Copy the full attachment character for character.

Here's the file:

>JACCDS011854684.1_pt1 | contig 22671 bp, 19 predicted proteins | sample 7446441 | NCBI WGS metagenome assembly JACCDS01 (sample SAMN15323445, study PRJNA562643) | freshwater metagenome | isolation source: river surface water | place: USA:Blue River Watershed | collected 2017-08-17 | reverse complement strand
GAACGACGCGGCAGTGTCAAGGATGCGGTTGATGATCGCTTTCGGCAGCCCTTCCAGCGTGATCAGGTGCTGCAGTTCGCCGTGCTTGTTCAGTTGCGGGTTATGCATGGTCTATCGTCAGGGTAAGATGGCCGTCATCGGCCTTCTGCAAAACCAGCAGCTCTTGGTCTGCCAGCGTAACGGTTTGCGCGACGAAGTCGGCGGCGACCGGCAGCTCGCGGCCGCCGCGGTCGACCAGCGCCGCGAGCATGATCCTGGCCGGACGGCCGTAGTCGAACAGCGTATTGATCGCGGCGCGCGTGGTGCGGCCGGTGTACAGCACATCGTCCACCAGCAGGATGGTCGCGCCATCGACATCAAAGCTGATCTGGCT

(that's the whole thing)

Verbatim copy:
>JACCDS011854684.1_pt1 | contig 22671 bp, 19 predicted proteins | sample 7446441 | NCBI WGS metagenome assembly JACCDS01 (sample SAMN15323445, study PRJNA562643) | freshwater metagenome | isolation source: river surface water | place: USA:Blue River Watershed | collected 2017-08-17 | reverse complement strand
GAACGACGCGGCAGTGTCAAGGATGCGGTTGATGATCGCTTTCGGCAGCCCTTCCAGCGTGATCAGGTGCTGCAGTTCGCCGTGCTTGTTCAGTTGCGGGTTATGCATGGTCTATCGTCAGGGTAAGATGGCCGTCATCGGCCTTCTGCAAAACCAGCAGCTCTTGGTCTGCCAGCGTAACGGTTTGCGCGACGAAGTCGGCGGCGACCGGCAGCTCGCGGCCGCCGCGGTCGACCAGCGCCGCGAGCATGATCCTGGCCGGACGGCCGTAGTCGAACAGCGTATTGATCGCGGCGCGCGTGGTGCGGCCGGTGTACAGCACATCGTCCACCAGCAGGATGGTCGCGCCATCGACATCAAAGCTGATCTGGCT